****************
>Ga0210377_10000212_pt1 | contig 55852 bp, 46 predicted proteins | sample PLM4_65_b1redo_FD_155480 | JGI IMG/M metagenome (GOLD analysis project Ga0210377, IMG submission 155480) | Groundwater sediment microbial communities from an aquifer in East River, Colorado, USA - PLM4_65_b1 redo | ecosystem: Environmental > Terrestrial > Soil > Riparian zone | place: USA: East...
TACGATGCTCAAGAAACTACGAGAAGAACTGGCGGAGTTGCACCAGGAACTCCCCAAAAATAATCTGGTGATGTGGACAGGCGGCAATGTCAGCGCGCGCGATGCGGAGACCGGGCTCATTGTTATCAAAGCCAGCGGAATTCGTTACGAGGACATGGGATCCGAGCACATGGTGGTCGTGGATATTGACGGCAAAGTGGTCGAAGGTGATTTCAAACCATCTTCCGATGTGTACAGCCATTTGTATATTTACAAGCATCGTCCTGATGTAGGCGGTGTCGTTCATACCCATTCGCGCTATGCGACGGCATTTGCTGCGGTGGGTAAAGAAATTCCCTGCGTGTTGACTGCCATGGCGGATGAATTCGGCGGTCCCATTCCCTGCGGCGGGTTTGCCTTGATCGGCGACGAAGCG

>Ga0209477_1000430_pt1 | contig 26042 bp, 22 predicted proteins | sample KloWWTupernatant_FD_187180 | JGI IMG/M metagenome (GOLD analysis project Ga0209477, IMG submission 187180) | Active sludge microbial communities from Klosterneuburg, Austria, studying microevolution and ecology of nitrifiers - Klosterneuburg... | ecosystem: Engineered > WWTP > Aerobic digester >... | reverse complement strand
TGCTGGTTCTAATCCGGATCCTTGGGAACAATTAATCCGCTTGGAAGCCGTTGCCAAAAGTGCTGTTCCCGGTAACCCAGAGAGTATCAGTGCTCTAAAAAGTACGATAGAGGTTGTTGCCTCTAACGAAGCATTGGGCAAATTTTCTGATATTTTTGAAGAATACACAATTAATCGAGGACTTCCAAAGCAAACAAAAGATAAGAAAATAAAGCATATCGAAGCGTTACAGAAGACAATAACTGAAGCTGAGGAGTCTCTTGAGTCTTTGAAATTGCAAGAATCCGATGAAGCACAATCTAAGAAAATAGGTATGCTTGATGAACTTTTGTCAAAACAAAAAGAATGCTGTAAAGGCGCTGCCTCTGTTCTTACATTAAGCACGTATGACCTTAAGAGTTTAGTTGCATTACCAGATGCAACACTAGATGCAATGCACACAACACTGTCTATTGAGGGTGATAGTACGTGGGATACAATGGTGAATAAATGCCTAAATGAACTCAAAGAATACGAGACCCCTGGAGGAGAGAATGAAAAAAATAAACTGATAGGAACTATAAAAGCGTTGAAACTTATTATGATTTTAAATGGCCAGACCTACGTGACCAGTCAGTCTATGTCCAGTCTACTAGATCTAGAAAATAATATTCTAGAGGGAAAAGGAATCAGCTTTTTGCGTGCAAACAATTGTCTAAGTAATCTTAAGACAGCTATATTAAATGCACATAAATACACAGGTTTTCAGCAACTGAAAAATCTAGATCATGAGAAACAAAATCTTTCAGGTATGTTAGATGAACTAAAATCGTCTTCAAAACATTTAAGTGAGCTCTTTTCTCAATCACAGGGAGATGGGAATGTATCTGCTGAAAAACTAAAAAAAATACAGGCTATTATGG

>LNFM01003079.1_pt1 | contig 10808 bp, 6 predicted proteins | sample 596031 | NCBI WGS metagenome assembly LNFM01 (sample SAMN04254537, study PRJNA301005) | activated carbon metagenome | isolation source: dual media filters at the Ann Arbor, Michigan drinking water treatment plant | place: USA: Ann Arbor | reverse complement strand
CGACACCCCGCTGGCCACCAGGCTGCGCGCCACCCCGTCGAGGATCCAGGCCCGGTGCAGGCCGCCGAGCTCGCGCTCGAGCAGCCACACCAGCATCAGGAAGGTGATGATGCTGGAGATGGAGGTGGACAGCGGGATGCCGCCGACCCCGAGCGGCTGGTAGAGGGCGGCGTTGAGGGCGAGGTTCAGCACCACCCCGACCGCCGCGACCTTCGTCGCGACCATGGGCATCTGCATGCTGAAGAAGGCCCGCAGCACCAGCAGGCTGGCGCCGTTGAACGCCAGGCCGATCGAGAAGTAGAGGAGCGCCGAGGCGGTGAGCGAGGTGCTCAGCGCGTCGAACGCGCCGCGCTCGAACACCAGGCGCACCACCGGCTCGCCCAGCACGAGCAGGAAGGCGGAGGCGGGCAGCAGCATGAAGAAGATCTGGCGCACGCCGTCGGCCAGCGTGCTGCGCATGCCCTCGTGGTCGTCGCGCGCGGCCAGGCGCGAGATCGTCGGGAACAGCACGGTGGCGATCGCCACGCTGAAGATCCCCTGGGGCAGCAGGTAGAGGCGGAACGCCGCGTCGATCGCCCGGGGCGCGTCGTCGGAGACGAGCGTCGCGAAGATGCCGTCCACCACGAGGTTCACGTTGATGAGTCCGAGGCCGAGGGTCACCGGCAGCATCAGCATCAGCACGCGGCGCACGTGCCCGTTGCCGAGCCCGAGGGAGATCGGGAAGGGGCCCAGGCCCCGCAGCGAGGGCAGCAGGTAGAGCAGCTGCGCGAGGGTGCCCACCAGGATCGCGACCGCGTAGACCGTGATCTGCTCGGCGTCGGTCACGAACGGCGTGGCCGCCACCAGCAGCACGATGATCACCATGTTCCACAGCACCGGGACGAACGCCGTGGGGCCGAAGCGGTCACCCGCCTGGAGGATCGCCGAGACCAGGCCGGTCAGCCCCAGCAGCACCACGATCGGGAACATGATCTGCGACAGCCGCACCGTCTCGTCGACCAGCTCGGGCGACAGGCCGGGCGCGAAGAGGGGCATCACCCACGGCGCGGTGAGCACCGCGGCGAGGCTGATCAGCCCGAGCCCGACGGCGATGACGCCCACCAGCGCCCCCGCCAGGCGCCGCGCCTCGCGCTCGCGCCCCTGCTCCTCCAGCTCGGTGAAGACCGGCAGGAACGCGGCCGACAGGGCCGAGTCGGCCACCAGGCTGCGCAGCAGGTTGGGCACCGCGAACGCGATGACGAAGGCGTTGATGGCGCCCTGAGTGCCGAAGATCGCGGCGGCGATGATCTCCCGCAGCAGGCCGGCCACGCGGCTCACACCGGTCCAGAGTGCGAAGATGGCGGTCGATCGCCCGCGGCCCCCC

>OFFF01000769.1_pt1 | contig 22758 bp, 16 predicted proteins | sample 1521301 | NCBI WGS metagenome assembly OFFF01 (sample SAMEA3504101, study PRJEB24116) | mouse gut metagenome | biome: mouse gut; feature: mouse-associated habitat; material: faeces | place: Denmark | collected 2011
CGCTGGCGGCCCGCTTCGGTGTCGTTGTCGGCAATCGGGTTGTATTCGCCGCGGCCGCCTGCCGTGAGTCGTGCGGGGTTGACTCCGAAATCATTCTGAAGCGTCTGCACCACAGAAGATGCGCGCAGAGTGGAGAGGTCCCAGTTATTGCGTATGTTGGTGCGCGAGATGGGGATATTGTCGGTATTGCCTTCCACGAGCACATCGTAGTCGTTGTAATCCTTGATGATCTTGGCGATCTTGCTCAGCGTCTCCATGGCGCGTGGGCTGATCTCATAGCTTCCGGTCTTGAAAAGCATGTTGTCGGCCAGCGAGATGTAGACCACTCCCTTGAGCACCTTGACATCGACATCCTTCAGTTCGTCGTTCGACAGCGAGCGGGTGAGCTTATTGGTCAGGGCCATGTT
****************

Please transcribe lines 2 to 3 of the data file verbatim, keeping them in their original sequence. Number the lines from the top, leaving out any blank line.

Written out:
TACGATGCTCAAGAAACTACGAGAAGAACTGGCGGAGTTGCACCAGGAACTCCCCAAAAATAATCTGGTGATGTGGACAGGCGGCAATGTCAGCGCGCGCGATGCGGAGACCGGGCTCATTGTTATCAAAGCCAGCGGAATTCGTTACGAGGACATGGGATCCGAGCACATGGTGGTCGTGGATATTGACGGCAAAGTGGTCGAAGGTGATTTCAAACCATCTTCCGATGTGTACAGCCATTTGTATATTTACAAGCATCGTCCTGATGTAGGCGGTGTCGTTCATACCCATTCGCGCTATGCGACGGCATTTGCTGCGGTGGGTAAAGAAATTCCCTGCGTGTTGACTGCCATGGCGGATGAATTCGGCGGTCCCATTCCCTGCGGCGGGTTTGCCTTGATCGGCGACGAAGCG

>Ga0209477_1000430_pt1 | contig 26042 bp, 22 predicted proteins | sample KloWWTupernatant_FD_187180 | JGI IMG/M metagenome (GOLD analysis project Ga0209477, IMG submission 187180) | Active sludge microbial communities from Klosterneuburg, Austria, studying microevolution and ecology of nitrifiers - Klosterneuburg... | ecosystem: Engineered > WWTP > Aerobic digester >... | reverse complement strand